Have we reached Peak Social?
Advertising legend Les Binet (of Binet & Field fame) recently shared the above image on Linkedin, asking if we had reached ‘Peak Social’:
It sparked a lively debate on Linkedin and got us thinking hard about whether social is really in decline.
The data, sourced from the IPA, is pretty convincing; it shows that Brits are spending 25% less time on social media than they did 3 years ago.
But one graph almost never tells the whole story.
So to see if Binet’s theory was right, we needed more data.
First off we dug into GWI for some data which could show the trends by market.
As the graph above shows, time spent on social media has been running pretty flat since 2016. However, the high time-spent in countries such as Brazil points to huge potential growth in emerging markets.
Perhaps even more interesting for advertisers than time-spent though is reach.
Hootsuite have estimated that half a billion new users joined social media in 2020, taking the total number to 4.48 billion – 57% of the world’s population. Sure, some of these users are bots or duplicates, but the total number and the consistent growth are both pretty staggering.
As the internet and smartphones continue to spread across the world it seems inevitable that social media will follow.
So even if time-spent per person is no longer increasing in developed countries, total global time spent on social media will continue to grow steadily.
A lot of people on the comment thread were asking what the data would look like split out by age, so heading back to the UK and the US (where most of our clients are right now) we’ve pulled that data as well.
For the younger groups, it looks like usage time has been declining amongst 25-44s since 2017, but it has been running pretty steady for 18-24s and 45-64s.
The slow tailing off of use amongst 25-34s is unsurprising considering that age group’s widespread disillusionment with social media. Only 26% of UK and US 25-34s think social media is good for society. 29% worry they spend too much time on social media and 22% feel it causes them anxiety.
So it does seem that Binet is right, social media consumption is flatlining in terms of time spent per user in mature markets.
But what’s been stealing attention as social media stands still?
Streaming is the big one, and it’s shown huge growth since 2017, the latest data from GWI shows that 63% of UK and US 16-64s have watched Netflix in the past month, and 55% have watched YouTube.
Gaming is also incredibly wide reaching, with 77% of this group playing a game on any device in the past month. This number goes up to 88% if we zero in on 16-24s.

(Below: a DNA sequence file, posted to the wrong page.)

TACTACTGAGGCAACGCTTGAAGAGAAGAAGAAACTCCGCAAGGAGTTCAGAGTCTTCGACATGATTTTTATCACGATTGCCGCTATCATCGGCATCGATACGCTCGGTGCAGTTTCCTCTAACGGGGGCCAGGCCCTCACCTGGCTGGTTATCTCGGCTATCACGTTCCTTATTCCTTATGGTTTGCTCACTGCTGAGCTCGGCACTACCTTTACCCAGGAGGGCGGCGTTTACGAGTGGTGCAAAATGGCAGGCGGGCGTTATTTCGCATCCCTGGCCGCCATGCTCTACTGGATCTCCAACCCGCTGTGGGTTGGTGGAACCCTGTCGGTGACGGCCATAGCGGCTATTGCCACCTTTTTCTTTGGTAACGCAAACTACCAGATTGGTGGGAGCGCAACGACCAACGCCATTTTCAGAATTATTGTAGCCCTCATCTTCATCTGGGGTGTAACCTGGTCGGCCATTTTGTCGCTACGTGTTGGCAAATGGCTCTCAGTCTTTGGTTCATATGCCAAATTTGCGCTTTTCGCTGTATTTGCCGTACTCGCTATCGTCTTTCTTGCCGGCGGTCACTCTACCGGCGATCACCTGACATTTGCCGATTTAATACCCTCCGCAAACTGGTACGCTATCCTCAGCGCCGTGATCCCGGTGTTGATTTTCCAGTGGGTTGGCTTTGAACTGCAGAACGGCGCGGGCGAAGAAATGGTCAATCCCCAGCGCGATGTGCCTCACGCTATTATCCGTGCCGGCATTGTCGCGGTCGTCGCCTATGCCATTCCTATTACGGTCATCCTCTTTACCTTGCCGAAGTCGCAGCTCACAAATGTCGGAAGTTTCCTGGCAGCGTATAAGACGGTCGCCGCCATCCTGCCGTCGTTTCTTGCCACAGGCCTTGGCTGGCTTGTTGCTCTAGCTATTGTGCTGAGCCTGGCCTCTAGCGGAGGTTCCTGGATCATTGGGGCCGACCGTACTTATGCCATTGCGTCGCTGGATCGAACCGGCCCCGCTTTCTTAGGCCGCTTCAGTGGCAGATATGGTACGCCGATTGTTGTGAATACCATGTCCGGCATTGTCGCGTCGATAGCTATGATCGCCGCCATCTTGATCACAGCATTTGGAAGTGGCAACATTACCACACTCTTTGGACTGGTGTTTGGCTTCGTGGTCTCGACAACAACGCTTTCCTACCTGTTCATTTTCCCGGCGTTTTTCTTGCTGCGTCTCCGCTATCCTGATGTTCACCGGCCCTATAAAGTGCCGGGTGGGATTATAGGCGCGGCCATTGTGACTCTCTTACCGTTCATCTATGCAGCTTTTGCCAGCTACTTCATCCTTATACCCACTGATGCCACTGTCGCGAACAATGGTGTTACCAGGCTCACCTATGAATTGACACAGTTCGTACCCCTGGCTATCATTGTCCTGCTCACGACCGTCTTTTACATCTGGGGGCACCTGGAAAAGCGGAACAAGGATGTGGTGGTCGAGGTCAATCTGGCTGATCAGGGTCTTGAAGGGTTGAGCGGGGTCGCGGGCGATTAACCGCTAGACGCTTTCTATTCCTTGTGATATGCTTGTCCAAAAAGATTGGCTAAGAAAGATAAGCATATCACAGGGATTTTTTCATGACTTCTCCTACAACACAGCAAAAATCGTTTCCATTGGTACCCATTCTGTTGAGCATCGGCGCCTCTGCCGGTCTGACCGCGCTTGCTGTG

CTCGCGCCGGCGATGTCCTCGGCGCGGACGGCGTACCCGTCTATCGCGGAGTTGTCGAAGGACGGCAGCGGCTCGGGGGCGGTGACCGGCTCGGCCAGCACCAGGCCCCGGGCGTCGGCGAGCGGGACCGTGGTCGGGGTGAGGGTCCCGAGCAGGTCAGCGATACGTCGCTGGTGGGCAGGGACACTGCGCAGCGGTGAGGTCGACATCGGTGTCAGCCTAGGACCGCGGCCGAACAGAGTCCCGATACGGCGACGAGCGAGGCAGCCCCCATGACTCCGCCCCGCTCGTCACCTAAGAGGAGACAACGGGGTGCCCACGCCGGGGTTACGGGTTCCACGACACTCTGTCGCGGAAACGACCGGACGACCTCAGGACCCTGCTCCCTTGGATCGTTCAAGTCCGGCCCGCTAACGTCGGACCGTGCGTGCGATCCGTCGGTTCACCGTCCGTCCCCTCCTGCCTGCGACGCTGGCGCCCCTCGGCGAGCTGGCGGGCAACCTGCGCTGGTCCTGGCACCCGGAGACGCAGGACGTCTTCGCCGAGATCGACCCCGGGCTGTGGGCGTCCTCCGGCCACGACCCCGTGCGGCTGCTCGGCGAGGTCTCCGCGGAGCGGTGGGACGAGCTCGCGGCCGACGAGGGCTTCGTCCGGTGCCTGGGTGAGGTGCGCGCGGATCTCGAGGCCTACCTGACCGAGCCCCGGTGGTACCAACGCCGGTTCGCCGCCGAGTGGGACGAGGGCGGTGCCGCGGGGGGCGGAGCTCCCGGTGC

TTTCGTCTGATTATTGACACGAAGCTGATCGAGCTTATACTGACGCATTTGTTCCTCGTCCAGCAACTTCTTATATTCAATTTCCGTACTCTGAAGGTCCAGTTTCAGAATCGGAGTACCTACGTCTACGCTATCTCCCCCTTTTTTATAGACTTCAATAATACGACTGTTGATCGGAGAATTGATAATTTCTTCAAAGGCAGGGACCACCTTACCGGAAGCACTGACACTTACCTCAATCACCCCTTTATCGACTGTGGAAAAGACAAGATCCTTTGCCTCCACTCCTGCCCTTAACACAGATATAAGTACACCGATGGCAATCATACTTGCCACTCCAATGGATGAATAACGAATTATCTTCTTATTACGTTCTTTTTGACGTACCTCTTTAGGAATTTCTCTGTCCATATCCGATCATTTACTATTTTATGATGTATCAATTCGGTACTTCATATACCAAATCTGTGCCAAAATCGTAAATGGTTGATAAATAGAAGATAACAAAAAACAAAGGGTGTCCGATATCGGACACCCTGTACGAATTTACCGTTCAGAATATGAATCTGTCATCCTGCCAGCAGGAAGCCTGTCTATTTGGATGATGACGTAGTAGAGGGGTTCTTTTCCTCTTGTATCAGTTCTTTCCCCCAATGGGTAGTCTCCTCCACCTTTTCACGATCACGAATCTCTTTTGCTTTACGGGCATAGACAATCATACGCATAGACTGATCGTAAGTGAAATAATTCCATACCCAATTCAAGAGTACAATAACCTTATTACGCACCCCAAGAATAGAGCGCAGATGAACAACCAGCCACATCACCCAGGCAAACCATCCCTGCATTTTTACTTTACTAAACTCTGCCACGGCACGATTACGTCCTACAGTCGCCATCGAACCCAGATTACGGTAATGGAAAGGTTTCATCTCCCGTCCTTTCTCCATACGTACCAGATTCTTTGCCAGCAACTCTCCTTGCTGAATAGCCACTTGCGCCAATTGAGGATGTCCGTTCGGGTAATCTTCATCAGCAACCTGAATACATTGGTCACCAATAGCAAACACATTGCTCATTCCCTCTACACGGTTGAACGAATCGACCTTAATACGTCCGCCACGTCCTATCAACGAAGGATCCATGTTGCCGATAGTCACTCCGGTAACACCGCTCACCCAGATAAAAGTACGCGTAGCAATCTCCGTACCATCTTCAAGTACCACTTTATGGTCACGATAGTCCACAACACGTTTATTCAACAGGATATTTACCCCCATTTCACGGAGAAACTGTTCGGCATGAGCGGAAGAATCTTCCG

Other app categories, such as Dating, Exercise and Investment have also imitated some of the stickiest product features of social media to take attention away from social media itself.
So what’s next for social?
Sure, TikTok is huge with Gen Z and has offered great opportunities to advertisers. But realistically it’s just Vine (remember Vine?) with a way better algorithm.
If you ask Mark Zuckerberg what the future of social media looks like, as The Verge recently did, he’ll tell you it’s all about the metaverse, which he believes will be the next phase of the internet.
I’ll let him explain the metaverse in his own words:
“You can think about the metaverse as an embodied internet, where instead of just viewing content — you are in it. And you feel present with other people as if you were in other places, having different experiences that you couldn’t necessarily do on a 2D app or webpage, like dancing, for example, or different types of fitness.”
The metaverse is a new vision for the internet which is far more immersive than what we currently have. It’s your work, your social life, your exercise, your everything – all linked together and instantly accessible, enabled by VR, AR and all of your devices.
Immersion is key. Instead of surfing the web, you’re swimming in it.
Interestingly, social media companies aren’t currently leading the way when it comes to the metaverse. Games like Fortnite, Minecraft and Animal Crossing have come closer to delivering it, as have fitness products like Zwift and Peloton.
As Binet has suggested, social media usage per day has stagnated in the UK. However, from an advertiser’s perspective, there are now more users using more viable social platforms than ever before. The reach is huge and with the growth of alternative social media means there is more choice of context than ever before. The key is getting the right creative, which fits the grammar of the platform, served to the right audience in the right context.
Social media certainly isn’t going to disappear overnight, but in order to keep consumers engaged long term it may have to morph into something altogether more ‘metaversey’.
Facebook certainly have the resources and the user-base to make the metaverse a reality, and if the metaverse is made by Facebook then you can bet on it being funded by ads.
So what will advertising look like in the metaverse?
If you enjoyed reading this, make sure to check out our other blog here giving insight into privacy in a post-cookie world.